No, not THAT season, Butterfly season! In Florida, late summer and into fall is the best time to catch sight of your favorite flying kaleidoscopes! There are many things I don't like about living in Florida, mainly the heat. However, nature is amazing and abundantly present in the whole state. We have the highest diversity of butterflies out of all the states east of the Mississippi River. To date, there have been over 180 different species recorded.
The average lifespan of butterflies is around one month, though the actual lifespan varies depending on size and environmental factors. Generally speaking, smaller butterflies don't live as long as the larger ones.
One of the reasons that Florida has so many butterflies is that they are cold blooded creatures. They thrive in warmer climates. Some butterflies actually live much longer than one month because of their cold blooded natures, they hibernate in winter if they do not migrate.
So the question that everyone is asking....if this is an herbal blog, why discuss butterflies? These amazingly colorful insects are great pollinators, and without pollinators we wouldn't have the diversity of herbs that we enjoy today. Butterflies are day-time pollinators who collect pollen on their legs and body. Because they perch on the petals, as opposed to bees who get all up in that flower, they do not collect as much pollen, but they do fly further than bees and carry that pollen over a larger area. Florida's state butterfly, the Zebra Longwing, lives much longer than the average butterfly. They live around 6 months and are one of the better pollinating butterflies, it's believed that they live so long because they have the ability to break pollen into amino acids which they then digest.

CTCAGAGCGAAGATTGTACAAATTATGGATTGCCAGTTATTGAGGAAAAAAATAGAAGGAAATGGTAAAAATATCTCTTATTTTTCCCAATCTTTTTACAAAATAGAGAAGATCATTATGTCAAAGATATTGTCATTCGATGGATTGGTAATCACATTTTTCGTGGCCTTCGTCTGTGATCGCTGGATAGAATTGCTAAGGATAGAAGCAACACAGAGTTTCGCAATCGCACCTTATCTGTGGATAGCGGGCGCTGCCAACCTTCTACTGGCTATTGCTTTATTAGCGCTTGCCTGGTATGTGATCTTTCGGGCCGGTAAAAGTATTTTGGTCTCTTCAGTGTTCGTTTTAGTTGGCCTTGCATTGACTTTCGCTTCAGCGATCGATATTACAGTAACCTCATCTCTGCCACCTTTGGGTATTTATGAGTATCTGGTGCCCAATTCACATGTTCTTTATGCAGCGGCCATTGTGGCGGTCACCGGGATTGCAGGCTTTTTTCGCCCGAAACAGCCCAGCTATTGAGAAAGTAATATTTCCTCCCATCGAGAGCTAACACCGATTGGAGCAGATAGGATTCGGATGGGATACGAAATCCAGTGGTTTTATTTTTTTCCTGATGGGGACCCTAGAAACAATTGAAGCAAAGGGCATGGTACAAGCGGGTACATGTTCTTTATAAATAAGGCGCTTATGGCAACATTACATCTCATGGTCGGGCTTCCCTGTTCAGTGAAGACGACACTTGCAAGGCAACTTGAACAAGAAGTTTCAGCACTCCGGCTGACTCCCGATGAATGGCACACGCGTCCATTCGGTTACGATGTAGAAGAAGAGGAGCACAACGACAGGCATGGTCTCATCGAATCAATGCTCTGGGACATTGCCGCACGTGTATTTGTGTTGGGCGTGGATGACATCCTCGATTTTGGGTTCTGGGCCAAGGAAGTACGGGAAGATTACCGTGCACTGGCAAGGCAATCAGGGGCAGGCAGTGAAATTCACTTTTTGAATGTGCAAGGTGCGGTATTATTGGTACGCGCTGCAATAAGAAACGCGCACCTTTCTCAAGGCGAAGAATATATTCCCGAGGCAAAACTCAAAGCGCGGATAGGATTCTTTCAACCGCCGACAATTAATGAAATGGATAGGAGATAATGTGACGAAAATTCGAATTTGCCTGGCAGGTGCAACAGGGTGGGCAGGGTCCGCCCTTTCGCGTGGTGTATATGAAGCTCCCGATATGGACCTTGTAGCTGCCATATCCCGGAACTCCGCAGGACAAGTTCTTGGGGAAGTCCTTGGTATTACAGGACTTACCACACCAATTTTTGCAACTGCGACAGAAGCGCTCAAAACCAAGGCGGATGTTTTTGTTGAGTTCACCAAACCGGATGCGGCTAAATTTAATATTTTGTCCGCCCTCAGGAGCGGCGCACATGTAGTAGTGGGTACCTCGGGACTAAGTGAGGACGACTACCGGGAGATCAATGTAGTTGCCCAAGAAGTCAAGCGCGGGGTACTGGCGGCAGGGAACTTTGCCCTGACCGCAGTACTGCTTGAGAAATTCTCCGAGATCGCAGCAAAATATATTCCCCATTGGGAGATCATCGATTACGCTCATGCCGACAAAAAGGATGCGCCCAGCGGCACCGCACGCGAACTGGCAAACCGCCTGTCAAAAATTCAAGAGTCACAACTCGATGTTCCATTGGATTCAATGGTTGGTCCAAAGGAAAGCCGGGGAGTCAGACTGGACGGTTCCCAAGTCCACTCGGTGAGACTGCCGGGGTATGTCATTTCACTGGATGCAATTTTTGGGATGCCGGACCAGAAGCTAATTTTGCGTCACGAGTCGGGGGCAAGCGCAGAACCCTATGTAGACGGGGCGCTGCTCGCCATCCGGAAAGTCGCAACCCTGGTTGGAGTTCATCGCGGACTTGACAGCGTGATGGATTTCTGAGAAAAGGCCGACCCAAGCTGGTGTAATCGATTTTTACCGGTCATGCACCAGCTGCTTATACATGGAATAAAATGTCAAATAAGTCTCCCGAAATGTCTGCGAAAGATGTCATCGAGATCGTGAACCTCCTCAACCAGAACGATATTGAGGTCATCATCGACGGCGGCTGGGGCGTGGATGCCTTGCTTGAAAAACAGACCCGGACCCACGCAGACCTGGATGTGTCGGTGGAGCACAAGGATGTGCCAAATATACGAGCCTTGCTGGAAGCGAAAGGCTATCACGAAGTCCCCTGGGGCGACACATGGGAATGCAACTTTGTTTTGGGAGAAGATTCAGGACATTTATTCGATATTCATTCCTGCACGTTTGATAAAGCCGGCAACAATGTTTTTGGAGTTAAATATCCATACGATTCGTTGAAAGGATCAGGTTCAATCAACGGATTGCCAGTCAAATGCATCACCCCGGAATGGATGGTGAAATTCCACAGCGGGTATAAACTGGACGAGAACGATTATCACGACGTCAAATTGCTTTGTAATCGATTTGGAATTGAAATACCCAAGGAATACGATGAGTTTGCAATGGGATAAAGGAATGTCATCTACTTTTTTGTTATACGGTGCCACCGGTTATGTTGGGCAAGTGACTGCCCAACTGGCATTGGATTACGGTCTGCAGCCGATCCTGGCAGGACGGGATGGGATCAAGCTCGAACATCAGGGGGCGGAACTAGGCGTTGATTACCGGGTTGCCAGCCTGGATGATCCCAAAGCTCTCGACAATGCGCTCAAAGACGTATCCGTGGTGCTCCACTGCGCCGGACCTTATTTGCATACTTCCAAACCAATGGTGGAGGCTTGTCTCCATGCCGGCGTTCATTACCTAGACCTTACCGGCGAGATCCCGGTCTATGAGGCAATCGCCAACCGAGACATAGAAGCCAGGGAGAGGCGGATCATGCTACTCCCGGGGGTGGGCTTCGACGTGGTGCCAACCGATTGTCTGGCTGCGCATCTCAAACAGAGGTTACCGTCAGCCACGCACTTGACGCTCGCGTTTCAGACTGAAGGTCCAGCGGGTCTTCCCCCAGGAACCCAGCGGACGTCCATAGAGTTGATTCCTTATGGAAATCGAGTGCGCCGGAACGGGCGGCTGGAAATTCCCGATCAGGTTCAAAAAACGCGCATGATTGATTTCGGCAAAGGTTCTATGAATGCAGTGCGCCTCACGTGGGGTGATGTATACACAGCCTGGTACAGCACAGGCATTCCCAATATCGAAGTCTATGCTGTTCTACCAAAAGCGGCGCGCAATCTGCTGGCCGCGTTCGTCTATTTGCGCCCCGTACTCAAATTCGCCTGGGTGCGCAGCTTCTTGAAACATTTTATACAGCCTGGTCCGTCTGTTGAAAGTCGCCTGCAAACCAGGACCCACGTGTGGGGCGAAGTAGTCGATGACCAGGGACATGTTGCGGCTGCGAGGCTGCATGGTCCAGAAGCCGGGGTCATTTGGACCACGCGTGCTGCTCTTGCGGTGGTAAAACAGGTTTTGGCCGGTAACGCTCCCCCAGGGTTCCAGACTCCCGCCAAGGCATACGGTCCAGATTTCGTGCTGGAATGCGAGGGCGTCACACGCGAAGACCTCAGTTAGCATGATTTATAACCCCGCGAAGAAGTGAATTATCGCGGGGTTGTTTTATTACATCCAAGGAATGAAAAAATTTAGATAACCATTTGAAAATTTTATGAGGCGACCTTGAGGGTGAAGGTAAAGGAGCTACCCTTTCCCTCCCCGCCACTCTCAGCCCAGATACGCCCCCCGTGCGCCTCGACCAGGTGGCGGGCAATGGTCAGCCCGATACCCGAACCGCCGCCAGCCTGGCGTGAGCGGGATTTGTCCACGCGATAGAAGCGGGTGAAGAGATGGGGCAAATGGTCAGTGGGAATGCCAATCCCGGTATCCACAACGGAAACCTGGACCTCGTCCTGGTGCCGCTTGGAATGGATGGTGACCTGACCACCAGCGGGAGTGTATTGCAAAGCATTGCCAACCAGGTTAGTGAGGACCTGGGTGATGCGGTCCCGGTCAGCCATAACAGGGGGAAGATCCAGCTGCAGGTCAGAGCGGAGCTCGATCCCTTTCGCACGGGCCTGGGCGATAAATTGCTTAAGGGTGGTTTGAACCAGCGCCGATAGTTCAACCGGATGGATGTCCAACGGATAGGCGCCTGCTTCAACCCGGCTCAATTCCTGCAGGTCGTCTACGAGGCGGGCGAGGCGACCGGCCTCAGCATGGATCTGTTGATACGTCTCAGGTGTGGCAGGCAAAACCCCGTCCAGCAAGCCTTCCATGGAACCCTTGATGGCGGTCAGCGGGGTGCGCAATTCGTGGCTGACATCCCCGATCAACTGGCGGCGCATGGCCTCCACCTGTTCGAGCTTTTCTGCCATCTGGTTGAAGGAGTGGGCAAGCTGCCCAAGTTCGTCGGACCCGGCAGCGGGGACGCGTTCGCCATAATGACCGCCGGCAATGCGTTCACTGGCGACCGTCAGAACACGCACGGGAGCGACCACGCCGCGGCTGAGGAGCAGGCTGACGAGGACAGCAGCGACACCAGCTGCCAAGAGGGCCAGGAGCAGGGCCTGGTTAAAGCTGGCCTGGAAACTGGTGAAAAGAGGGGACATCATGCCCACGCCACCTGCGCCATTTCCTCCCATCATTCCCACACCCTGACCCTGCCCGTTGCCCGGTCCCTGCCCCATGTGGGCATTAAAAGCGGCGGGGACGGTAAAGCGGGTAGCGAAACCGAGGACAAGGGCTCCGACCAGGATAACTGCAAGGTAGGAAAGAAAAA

All pollinators are seeing a decline in numbers. Bees are by far the most endangered, but butterflies are in danger as well. Pollinators are attracted to just about every flower out there. Butterflies especially are attracted to all Salvias (Salvia spp.), Firebush (Hamelia patens), Milkweed (Asclepias spp.), and Hollyhock (Alcea spp.) are all great plants to grow for butterflies. Also remember, in order to create a really amazing space for these little insects, they need food, water, and shelter. The plants I listed will provide food and shelter, even a place for them to lay their eggs (Milkweed), but you need to have some kind of water feature, even if it is just a small dish that catches rain water.
So please grow some beautiful flowers for the pollinators and provide water for their needs. Then you can truly enjoy Florida's butterfly season!
Beneficials in the Garden: http://aggie-horticulture.tamu.edu/galveston/beneficials/beneficial-66_pollinators-butterflies.htm
Butterflies & Butterfly Plants of Central Florida: http://hubpages.com/education/butterflygarden01
Florida Museum of Natural History: http://www.flmnh.ufl.edu/exhibits/always-on-display/butterfly-rainforest/id-guide/about
Florida Wildflowers & Butterflies: https://www.flmnh.ufl.edu/wildflower/
Naples Daily News: http://archive.naplesnews.com/lifestyle/home/wings-at-work-butterflies-pollinate-plants-but-in-ways-different-from-all-others-ep-394968174-339851142.html
The Butterfly Site: http://www.thebutterflysite.com/florida-butterflies.shtml
US Forrest Service: http://www.fs.fed.us/wildflowers/pollinators/animals/butterflies.shtml
Wild Florida: http://www.wildflorida.com/articles/Butterfly_Season_in_Florida.php